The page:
Hurricane

After Hurricane Maria, still homeless in San Juan, but now with food and a view

In the days after Hurricane Maria stuck Puerto Rico, many of the capital’s longtime homeless emerged from hiding with nowhere to go in a city wrecked by winds and rain.

Carlos Prado and a few others found refuge on a tiny spit of sand overlooking the picturesque Condado Lagoon, between Old San Juan and the tourist hub of Condado.

More drifters soon arrived. Local media did stories on them. Relief organizations and San Juan residents began dropping off supplies. And more than a month after the storm, the homeless encampment has mushroomed into a full-fledged, if tiny, community complete with nightly domino games and nonstop cookouts.

A donated blue tarp, stretched over planks of wood and lashed to tree branches, protects a row of mattresses on the sand. In makeshift cabinets are rows and rows of canned beans, tomatoes, tuna, packages of crackers, toilet paper and bottled water. They’ve even got a line of donated plastic coolers.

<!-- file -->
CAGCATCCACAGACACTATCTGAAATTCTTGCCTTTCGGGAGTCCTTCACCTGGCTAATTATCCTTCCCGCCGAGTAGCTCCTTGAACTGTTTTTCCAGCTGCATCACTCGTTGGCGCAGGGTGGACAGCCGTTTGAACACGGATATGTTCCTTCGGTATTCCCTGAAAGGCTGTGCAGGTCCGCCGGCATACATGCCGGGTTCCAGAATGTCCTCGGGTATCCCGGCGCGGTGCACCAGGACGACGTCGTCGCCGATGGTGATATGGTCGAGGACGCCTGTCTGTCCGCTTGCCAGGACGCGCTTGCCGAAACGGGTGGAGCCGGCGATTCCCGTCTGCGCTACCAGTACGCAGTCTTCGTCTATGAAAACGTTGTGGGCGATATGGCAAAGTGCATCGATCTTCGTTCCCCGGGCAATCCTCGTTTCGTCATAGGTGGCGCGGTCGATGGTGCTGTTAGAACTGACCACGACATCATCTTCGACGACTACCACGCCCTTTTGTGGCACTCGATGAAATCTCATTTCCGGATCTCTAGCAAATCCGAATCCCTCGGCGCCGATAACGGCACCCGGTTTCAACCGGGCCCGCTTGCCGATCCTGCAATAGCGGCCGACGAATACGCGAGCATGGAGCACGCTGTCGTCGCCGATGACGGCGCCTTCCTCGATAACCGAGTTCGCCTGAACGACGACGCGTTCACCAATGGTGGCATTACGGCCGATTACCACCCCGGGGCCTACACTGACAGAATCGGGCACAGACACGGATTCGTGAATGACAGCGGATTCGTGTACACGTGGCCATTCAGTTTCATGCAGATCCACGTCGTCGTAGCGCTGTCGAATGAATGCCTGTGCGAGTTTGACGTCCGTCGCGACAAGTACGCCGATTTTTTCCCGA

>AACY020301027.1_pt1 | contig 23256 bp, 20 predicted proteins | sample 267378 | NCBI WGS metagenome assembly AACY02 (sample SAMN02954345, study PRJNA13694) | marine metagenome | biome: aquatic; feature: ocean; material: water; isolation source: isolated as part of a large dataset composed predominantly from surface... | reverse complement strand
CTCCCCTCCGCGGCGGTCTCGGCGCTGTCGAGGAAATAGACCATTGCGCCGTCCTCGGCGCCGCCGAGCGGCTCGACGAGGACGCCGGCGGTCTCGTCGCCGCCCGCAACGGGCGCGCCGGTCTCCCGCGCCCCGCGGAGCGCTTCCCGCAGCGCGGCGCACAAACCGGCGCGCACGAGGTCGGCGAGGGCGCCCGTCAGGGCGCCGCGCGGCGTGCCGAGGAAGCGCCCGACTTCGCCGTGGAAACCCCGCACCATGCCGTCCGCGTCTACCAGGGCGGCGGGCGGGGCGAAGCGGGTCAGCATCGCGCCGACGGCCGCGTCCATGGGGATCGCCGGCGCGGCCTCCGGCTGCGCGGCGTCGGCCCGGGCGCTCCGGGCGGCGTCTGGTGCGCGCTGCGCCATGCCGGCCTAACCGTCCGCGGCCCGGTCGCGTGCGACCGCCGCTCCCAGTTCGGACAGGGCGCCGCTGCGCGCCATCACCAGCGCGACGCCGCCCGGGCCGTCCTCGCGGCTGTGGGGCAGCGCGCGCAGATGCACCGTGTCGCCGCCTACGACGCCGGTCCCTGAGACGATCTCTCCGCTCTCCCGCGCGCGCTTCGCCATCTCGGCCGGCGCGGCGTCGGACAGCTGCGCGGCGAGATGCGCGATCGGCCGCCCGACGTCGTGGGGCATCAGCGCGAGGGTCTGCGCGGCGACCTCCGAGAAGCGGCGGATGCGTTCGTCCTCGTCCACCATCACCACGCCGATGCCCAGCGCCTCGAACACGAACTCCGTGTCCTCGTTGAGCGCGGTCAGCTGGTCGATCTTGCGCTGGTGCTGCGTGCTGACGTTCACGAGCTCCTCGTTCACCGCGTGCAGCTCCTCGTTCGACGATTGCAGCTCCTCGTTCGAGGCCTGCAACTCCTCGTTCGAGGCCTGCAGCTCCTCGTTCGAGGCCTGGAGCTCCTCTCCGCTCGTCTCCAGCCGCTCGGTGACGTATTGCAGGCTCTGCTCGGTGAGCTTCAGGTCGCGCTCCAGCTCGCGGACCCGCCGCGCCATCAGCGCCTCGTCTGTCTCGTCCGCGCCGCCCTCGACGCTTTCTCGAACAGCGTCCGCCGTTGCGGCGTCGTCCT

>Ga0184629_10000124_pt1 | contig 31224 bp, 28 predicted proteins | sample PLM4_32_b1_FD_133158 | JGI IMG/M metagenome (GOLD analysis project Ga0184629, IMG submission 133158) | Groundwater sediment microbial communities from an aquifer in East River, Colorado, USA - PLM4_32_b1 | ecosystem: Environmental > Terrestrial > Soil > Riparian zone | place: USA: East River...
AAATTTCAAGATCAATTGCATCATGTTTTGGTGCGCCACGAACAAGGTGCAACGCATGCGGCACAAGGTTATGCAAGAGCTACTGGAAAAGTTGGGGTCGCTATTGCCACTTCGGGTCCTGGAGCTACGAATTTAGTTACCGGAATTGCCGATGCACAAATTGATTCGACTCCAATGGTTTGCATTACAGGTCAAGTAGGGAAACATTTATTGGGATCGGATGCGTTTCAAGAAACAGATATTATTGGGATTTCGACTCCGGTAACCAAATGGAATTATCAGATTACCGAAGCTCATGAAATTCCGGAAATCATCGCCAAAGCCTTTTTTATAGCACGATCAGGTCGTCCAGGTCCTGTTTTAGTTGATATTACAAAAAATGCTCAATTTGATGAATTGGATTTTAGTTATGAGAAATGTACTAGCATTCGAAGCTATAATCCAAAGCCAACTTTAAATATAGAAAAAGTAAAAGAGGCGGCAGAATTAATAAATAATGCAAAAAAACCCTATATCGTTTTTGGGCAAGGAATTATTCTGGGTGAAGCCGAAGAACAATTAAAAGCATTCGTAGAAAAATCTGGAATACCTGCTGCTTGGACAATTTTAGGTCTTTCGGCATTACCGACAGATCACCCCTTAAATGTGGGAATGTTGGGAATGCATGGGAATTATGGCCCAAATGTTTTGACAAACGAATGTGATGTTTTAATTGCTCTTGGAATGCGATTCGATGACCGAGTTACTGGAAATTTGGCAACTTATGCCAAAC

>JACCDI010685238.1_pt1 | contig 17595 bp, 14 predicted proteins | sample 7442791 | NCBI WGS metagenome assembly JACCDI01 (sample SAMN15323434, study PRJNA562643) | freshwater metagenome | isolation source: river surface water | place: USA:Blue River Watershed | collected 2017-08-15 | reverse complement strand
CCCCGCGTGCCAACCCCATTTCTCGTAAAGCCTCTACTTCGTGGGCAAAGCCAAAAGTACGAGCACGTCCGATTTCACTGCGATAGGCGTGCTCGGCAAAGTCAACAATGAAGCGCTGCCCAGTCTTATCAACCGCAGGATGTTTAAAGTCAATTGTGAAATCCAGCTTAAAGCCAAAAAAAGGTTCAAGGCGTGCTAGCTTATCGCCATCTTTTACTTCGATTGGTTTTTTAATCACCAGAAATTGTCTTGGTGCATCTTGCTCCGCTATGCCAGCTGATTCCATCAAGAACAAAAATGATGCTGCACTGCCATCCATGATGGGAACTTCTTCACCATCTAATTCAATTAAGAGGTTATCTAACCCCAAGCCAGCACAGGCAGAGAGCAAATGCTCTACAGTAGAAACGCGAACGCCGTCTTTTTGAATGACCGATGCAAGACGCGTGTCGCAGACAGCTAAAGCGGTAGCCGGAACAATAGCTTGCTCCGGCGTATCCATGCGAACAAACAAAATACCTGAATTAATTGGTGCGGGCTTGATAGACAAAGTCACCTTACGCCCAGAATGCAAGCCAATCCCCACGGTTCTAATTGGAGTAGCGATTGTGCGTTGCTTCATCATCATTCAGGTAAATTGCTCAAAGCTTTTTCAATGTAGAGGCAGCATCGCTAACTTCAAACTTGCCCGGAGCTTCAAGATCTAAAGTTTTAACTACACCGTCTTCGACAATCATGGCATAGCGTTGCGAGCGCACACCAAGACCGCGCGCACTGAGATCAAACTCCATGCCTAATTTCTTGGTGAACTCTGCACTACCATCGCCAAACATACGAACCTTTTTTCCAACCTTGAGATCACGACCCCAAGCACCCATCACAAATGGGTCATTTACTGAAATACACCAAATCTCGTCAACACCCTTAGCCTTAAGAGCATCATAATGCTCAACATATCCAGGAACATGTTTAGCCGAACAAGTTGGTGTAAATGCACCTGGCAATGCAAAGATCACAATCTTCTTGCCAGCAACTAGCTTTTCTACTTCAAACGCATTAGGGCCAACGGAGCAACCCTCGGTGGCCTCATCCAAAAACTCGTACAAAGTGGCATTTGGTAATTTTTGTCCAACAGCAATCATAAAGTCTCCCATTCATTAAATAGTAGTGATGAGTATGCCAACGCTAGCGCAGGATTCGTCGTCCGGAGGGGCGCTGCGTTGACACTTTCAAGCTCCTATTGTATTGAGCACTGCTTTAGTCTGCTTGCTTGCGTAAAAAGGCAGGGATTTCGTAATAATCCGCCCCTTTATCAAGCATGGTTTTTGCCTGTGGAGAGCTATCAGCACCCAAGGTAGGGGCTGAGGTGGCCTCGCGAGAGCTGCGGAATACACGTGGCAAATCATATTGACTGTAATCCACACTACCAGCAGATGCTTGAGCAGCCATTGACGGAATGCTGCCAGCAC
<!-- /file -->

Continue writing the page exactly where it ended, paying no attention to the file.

Under the shadow of the well-heeled high-rise apartments of the Miramar neighborhood, Prado is now staying in a real camping tent. He covered it in mosquito netting and another tarp.

“A lot of us got kicked out of the shelter. We all know each other from the streets. We're family here,” he said, sucking on a cigarette as he cooked up a meal of sausage, rice and beans in cast-iron pots on a fire.

When the hurricane hit the island Sept. 20, it worsened the homeless problem on an island mired in a years-long economic slump, with an unemployment rate of nearly 12 percent and an avalanche of foreclosures in recent years. According to the U.S. Housing and Urban Development, there were more than 4,400 homeless people in 2016, almost a 10 percent increase from six years earlier.

That includes people like Prado, a trained cook who became a tile setter and then lost that job in the downturn. “I’m on the streets because I couldn’t find work,” he said.

He was joined by Israel Vilá, 40, who was born in Puerto Rico, lived briefly in Wisconsin and returned to the streets, collecting cans to make money to eat. The encampment has temporarily solved that issue.

Last Tuesday, as he ate a plastic tub of pudding as he sat in a lawn chair on the sand.

“This is my ranchito,” Vilá said Tuesday, as he ate plastic tub of pudding while sitting in a lawn chair on the sand.

Before the storm, he slept in storefronts. So far, authorities haven’t bothered them in their new digs. “The view is beautiful. It’s like a mansion,” Vilá said. “But we can’t live like this forever.”

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